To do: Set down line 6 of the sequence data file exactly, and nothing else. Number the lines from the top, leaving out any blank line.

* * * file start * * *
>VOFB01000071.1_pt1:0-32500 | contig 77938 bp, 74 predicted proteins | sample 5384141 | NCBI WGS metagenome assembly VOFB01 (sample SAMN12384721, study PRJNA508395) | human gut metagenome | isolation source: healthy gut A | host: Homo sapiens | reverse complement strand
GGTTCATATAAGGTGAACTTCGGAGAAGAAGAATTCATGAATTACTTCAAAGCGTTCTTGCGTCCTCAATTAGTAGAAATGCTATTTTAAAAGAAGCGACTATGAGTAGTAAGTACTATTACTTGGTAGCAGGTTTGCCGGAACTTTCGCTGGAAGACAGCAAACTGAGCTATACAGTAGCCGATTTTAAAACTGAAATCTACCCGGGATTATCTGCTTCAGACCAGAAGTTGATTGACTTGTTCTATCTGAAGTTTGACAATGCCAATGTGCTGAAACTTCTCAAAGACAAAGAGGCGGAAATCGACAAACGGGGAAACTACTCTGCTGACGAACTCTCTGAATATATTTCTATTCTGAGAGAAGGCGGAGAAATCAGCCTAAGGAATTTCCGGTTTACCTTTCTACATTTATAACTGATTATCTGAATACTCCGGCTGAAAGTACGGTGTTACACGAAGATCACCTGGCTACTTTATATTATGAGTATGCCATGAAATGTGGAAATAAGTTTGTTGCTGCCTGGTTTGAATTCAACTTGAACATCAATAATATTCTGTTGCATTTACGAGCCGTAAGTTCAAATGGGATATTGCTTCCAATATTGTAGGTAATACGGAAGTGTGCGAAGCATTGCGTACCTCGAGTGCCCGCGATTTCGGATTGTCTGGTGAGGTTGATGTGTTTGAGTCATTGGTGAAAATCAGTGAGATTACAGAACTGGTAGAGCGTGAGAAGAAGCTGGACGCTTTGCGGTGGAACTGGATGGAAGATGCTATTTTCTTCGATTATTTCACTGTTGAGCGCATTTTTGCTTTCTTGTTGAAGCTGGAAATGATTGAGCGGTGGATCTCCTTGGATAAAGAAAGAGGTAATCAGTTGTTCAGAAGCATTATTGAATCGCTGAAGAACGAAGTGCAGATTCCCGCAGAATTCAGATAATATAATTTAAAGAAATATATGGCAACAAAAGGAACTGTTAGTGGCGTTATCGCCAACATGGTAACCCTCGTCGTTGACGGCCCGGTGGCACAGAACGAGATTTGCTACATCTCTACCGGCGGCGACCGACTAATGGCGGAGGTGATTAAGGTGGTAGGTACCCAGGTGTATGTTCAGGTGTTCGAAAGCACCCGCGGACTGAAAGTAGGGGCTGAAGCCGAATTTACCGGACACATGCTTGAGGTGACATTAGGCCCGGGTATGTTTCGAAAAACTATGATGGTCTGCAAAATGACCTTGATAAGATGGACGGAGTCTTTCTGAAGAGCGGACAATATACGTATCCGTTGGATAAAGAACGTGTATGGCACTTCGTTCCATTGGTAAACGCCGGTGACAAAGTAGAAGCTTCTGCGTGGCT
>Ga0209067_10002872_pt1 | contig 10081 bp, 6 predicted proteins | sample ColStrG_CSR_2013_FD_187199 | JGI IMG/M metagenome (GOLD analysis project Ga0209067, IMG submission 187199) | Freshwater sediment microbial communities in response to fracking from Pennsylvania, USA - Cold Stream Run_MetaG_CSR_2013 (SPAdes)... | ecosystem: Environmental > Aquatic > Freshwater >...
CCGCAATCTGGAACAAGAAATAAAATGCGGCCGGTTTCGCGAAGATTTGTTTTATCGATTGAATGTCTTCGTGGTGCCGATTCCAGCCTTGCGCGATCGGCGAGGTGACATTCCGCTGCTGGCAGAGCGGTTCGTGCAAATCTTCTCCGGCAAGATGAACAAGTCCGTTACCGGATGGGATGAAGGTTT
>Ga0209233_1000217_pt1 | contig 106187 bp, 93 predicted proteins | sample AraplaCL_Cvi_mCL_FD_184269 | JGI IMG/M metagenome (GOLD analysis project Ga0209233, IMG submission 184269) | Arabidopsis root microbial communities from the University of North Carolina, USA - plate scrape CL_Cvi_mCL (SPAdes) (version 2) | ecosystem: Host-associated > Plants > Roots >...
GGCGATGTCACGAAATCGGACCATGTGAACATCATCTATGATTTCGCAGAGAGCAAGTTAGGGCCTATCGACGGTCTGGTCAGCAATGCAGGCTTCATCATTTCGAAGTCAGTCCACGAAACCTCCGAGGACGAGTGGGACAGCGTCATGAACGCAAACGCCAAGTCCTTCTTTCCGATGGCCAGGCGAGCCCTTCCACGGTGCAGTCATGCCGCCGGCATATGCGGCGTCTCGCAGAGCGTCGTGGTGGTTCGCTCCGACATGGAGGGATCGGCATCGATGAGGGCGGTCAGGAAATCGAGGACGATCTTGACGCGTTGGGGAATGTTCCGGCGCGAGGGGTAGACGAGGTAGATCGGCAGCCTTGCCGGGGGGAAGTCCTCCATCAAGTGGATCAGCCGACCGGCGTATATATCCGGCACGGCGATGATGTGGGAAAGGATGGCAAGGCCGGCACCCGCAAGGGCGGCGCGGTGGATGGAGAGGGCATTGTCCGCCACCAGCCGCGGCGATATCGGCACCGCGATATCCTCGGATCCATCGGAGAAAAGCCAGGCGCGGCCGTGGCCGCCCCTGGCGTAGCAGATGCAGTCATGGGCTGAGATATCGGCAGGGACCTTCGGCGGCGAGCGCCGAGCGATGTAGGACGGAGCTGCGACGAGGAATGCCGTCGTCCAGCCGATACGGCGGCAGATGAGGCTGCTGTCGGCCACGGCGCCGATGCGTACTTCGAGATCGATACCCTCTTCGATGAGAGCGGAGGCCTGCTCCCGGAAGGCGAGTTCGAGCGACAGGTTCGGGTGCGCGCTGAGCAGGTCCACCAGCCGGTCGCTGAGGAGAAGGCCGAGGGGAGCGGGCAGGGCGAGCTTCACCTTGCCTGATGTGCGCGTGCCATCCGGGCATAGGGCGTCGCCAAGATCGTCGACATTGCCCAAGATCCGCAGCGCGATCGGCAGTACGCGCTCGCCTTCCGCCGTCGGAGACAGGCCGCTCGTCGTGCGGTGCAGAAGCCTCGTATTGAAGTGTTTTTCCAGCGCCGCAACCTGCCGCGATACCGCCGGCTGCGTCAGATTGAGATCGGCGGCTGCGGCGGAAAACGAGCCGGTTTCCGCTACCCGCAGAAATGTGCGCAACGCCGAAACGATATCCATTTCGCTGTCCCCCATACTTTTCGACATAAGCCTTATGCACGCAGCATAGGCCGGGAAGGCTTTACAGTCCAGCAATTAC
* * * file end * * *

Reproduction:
GGCGATGTCACGAAATCGGACCATGTGAACATCATCTATGATTTCGCAGAGAGCAAGTTAGGGCCTATCGACGGTCTGGTCAGCAATGCAGGCTTCATCATTTCGAAGTCAGTCCACGAAACCTCCGAGGACGAGTGGGACAGCGTCATGAACGCAAACGCCAAGTCCTTCTTTCCGATGGCCAGGCGAGCCCTTCCACGGTGCAGTCATGCCGCCGGCATATGCGGCGTCTCGCAGAGCGTCGTGGTGGTTCGCTCCGACATGGAGGGATCGGCATCGATGAGGGCGGTCAGGAAATCGAGGACGATCTTGACGCGTTGGGGAATGTTCCGGCGCGAGGGGTAGACGAGGTAGATCGGCAGCCTTGCCGGGGGGAAGTCCTCCATCAAGTGGATCAGCCGACCGGCGTATATATCCGGCACGGCGATGATGTGGGAAAGGATGGCAAGGCCGGCACCCGCAAGGGCGGCGCGGTGGATGGAGAGGGCATTGTCCGCCACCAGCCGCGGCGATATCGGCACCGCGATATCCTCGGATCCATCGGAGAAAAGCCAGGCGCGGCCGTGGCCGCCCCTGGCGTAGCAGATGCAGTCATGGGCTGAGATATCGGCAGGGACCTTCGGCGGCGAGCGCCGAGCGATGTAGGACGGAGCTGCGACGAGGAATGCCGTCGTCCAGCCGATACGGCGGCAGATGAGGCTGCTGTCGGCCACGGCGCCGATGCGTACTTCGAGATCGATACCCTCTTCGATGAGAGCGGAGGCCTGCTCCCGGAAGGCGAGTTCGAGCGACAGGTTCGGGTGCGCGCTGAGCAGGTCCACCAGCCGGTCGCTGAGGAGAAGGCCGAGGGGAGCGGGCAGGGCGAGCTTCACCTTGCCTGATGTGCGCGTGCCATCCGGGCATAGGGCGTCGCCAAGATCGTCGACATTGCCCAAGATCCGCAGCGCGATCGGCAGTACGCGCTCGCCTTCCGCCGTCGGAGACAGGCCGCTCGTCGTGCGGTGCAGAAGCCTCGTATTGAAGTGTTTTTCCAGCGCCGCAACCTGCCGCGATACCGCCGGCTGCGTCAGATTGAGATCGGCGGCTGCGGCGGAAAACGAGCCGGTTTCCGCTACCCGCAGAAATGTGCGCAACGCCGAAACGATATCCATTTCGCTGTCCCCCATACTTTTCGACATAAGCCTTATGCACGCAGCATAGGCCGGGAAGGCTTTACAGTCCAGCAATTAC